BIOL F400      Capstone Project
0 Credit

This course should be taken by students during the semester they initiate a capstone research project. The capstone project may be completed within a designated course or by working individually with a faculty mentor; see the biological sciences program description for more information. The duration of the capstone project may exceed one semester.

Prerequisites: Junior or senior standing.

Lecture + Lab + Other: 0 + 0 + 0

BIOL F401      Fundamentals of Pharmacology
3 Credits

Offered Fall Even-numbered Years

This course emphasizes human and veterinary medical applications for aspiring health practitioners and biomedical scientists. It is an introduction to the science of drugs. Topics include excretion, absorption, movement of drugs throughout the body, receptor-drug binding, signal transduction, dose-response relationships, and associated physiological effects (beneficial and adverse).

Prerequisites: BIOL F310, BIOL F360, CHEM F360, or CHEM F351.

Crosslisted with BMSC F401.

Lecture + Lab + Other: 3 + 0 + 0

BIOL F402      Biomedical and Research Ethics      (W, h)
3 Credits

Offered Fall

Issues in biomedical ethics. Topics will vary but include discussion of moral principles and problems of research ethics and medical ethics, such as: animal and human experimentation; data management; informed consent; therapeutic and non-therapeutic research; physician/patient relationship; autonomy; assisted reproductive technologies; euthanasia; organ transplantation; and allocation of scarce medical resources.

Prerequisites: WRTG F111X; WRTG F211X, WRTG F212X, WRTG F213X or WRTG F214X; junior or senior standing; a course in philosophy, science, or nursing.

Cross-listed with PHIL F402.

Lecture + Lab + Other: 3 + 0 + 0

BIOL F403      Metabolism and Biochemistry      (W)
4 Credits

Offered Fall

Studies of the cells, genomics and proteomics of the nematode Caenorhabditis elagans have become a cornerstone of current biology. Using this simple and facile animal model, students will conduct their own biological investigations and, through this research learning, will gain an understanding of intermediary metabolism. Topics include major pathways of carbon, nitrogen, and lipid metabolism, structure and function of proteins, biological regulation and signaling, and longevity and aging. Student projects in this course may satisfy the capstone project requirement of the biological sciences degree.

Prerequisites: COJO F121X or COJO F131X or COJO F141X; WRTG F111X; WRTG F211X, WRTG F212X, WRTG F213X or WRTG F214X; CHEM F105X; CHEM F106X; BIOL F360 or CHEM F360.

Lecture + Lab + Other: 2 + 2 + 6

BIOL F406      Entomology      (n)
4 Credits

Offered Fall Odd-numbered Years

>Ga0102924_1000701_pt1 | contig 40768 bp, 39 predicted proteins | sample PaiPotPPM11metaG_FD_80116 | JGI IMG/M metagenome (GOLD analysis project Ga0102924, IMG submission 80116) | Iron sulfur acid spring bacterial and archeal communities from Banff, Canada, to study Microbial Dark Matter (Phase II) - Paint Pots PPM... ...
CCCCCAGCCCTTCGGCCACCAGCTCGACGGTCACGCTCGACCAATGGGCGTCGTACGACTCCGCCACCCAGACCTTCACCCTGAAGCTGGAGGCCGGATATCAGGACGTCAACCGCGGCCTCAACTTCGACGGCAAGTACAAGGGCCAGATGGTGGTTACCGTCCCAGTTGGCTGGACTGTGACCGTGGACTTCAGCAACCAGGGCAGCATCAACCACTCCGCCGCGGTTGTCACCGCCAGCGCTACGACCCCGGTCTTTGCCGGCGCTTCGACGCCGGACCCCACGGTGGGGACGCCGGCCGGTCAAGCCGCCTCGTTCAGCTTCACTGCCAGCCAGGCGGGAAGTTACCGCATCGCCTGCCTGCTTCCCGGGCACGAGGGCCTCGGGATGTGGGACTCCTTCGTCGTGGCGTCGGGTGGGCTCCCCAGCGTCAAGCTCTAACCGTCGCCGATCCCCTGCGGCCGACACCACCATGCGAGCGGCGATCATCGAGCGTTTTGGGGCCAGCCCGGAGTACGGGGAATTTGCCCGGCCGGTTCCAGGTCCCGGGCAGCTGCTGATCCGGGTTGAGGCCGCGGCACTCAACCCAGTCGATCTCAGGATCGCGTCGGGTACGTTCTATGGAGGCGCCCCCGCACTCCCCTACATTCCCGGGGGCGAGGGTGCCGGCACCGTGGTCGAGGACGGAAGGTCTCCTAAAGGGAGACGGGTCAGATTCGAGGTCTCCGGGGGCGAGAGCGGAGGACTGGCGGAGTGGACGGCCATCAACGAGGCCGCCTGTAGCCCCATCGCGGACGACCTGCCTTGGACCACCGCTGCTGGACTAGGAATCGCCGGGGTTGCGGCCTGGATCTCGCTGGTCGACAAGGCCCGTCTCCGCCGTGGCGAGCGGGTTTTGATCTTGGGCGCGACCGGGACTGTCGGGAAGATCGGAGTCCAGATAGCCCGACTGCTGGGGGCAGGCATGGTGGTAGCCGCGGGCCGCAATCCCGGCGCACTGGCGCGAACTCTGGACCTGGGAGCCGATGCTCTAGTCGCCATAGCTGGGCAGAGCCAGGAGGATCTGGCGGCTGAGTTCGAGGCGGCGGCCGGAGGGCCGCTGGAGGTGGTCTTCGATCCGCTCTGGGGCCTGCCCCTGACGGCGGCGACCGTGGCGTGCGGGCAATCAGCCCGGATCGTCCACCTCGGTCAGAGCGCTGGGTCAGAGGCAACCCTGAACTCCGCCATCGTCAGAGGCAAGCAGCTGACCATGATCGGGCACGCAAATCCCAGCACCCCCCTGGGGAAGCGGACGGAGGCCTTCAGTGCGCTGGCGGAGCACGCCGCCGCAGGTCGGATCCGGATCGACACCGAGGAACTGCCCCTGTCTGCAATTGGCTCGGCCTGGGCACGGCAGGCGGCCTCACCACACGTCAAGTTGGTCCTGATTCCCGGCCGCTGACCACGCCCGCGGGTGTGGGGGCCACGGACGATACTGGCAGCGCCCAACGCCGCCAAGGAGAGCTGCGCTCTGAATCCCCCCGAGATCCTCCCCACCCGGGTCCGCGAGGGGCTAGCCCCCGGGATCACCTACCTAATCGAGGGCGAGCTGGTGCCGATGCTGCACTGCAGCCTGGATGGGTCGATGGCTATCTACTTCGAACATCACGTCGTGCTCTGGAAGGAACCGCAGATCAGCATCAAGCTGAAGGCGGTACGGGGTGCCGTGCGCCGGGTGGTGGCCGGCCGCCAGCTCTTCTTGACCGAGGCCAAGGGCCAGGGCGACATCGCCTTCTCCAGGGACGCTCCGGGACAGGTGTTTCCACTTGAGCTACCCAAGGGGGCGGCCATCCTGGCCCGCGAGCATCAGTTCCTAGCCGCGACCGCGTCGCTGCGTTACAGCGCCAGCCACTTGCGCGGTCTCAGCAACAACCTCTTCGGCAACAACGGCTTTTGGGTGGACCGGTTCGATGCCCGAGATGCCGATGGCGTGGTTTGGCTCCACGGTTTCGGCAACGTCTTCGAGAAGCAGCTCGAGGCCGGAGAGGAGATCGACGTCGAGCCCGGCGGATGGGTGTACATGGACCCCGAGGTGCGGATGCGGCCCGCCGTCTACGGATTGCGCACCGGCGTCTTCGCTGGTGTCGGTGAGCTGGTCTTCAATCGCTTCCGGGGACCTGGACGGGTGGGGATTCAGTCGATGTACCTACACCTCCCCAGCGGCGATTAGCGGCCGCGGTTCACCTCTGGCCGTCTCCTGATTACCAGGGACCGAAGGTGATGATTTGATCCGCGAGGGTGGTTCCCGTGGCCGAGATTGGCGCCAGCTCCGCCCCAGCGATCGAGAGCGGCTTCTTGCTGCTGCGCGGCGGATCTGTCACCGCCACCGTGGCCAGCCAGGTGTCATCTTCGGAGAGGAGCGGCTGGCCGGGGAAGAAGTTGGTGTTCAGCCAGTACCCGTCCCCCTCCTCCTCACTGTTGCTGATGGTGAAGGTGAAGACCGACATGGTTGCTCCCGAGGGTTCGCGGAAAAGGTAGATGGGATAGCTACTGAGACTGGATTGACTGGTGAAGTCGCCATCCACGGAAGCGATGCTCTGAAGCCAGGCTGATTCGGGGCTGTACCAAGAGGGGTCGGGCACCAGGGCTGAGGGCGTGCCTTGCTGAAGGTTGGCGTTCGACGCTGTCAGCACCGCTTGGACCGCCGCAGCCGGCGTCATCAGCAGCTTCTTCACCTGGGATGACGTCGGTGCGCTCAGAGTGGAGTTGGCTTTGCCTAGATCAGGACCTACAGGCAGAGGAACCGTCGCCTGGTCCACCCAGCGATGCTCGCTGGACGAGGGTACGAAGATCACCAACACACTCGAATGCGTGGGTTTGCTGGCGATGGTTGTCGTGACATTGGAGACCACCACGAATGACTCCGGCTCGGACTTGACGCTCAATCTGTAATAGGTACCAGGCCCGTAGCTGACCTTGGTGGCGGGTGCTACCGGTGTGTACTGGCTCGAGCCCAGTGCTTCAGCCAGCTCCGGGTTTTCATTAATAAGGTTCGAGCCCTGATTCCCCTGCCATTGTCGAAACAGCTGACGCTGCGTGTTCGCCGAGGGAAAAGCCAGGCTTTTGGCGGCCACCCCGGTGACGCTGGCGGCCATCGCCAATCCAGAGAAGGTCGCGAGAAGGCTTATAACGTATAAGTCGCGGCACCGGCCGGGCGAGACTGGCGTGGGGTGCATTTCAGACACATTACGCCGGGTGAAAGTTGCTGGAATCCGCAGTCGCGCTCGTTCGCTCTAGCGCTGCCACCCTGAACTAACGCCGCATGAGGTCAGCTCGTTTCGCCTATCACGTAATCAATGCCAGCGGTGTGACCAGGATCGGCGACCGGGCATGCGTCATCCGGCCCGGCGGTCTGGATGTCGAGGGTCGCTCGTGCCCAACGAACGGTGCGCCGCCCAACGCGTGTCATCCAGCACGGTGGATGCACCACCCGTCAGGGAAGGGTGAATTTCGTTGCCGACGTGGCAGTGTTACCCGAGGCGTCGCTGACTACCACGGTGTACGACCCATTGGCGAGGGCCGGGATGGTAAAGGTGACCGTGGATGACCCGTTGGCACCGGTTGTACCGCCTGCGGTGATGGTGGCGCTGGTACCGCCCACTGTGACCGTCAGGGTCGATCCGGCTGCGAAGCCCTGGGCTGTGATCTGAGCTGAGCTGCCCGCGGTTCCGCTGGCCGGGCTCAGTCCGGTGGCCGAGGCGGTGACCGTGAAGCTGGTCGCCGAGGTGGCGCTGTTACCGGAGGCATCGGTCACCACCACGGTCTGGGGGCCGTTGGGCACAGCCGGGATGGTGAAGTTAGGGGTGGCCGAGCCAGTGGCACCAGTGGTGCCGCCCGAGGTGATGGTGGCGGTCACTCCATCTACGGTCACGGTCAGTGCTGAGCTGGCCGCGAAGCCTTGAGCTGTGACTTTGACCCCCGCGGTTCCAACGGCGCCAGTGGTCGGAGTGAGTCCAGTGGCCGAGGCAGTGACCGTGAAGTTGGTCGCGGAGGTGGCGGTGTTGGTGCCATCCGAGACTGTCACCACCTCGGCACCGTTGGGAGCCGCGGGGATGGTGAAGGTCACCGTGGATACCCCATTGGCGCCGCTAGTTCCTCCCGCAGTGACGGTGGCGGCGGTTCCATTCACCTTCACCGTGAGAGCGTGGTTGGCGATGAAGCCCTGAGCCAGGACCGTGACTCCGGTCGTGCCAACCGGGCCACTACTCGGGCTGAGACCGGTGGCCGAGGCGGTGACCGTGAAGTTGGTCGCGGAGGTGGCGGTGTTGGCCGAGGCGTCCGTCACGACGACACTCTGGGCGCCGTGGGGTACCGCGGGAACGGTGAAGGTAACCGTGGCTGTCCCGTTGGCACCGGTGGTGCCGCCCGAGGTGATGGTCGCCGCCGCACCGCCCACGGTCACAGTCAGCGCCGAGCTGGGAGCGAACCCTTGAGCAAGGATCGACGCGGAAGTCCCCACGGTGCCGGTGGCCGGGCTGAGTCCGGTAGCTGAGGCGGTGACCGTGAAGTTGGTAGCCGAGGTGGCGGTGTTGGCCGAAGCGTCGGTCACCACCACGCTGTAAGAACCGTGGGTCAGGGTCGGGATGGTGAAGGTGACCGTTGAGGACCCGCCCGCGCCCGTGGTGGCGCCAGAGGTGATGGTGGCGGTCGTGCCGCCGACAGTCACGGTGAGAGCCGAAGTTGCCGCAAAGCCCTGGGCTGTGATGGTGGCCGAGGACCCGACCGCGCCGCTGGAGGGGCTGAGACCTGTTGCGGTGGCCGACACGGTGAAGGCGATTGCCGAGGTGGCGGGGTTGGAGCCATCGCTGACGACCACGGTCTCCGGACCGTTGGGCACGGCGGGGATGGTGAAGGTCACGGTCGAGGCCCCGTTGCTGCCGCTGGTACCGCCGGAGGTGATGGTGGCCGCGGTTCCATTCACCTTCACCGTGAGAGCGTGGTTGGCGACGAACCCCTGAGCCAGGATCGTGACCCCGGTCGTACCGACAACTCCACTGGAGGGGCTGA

Biology of insects and related arthropods, with emphasis on evolution, ecology, behavior, biodiversity, morphology and systematics. Lab emphasizes identification and collection.

Prerequisites: BIOL F115X; BIOL F116X; BIOL F371.

Lecture + Lab + Other: 3 + 3 + 0

BIOL F412      Exercise Physiology
3 Credits

Physiology responses and adaptation to exercise in humans, emphasizing energy metabolism, adipose and lean tissue, central and peripheral components of oxidative metabolism and the environmental influences on these parameters.

Prerequisites: BIOL F111X and BIOL F112X; or BIOL F310.

Stacked with BIOL F612.

Lecture + Lab + Other: 3 + 0 + 0

BIOL F415      Systematic and Comparative Biology
4 Credits

Offered Fall Even-numbered Years

Concepts of systematic biology basic to a rigorous and complete understanding of modern evolutionary theory. Systematics provides the historical framework critical to a variety of comparative analyses in biology. Recent innovations in phylogenetic analyses will be explored in lecture and lab

Prerequisites: BIOL F481.

Stacked with BIOL F615.

Lecture + Lab + Other: 3 + 3 + 0

BIOL F417      Neurobiology      (O, n)
3 Credits

Offered Spring Even-numbered Years

Organization and function of the vertebrate nervous system from the subcellular to the organismal levels. Neural bases of sensations, specific behaviors and homeostasis. Applications of basic neurobiological research to pathological conditions. Examples taken mostly from the recent vertebrate literature.

Prerequisites: BIOL F310; COJO F131X or COJO F141X.

Stacked with BIOL F617.

Lecture + Lab + Other: 3 + 0 + 0

BIOL F418      Biogeography      (a)
3 Credits

Offered Fall

This course explores the geography of life by examining linkages between climate, geomorphology, and ecological communities with emphasis on the biogeography of sub-Arctic, polar and alpine regions.

Prerequisites: NRM F277 or BIOL F371; junior/senior standing.

Cross-listed with GEOG F418.

Stacked with BIOL F618; GEOG F618.

Lecture + Lab + Other: 3 + 0 + 0

BIOL F425      Mammalogy      (n)
3 Credits

Offered Fall

Variety of mammals, their behavior, life histories, identification, phylogeny and systematics, morphology, distribution and zoogeography.

Prerequisites: BIOL F115X; BIOL F116X; junior standing or above.

Lecture + Lab + Other: 2 + 3 + 0

BIOL F426      Ornithology      (O/2, W, n)
3 Credits

Offered Spring

Evolution, anatomy, physiology, distribution, migration, breeding biology of birds, their classification and identification.

Prerequisites: BIOL F115X; BIOL F116X; COJO F131X or COJO F141X; WRTG F111X; WRTG F211X, WRTG F212X, WRTG F213X or WRTG F214X.

Lecture + Lab + Other: 2 + 3 + 0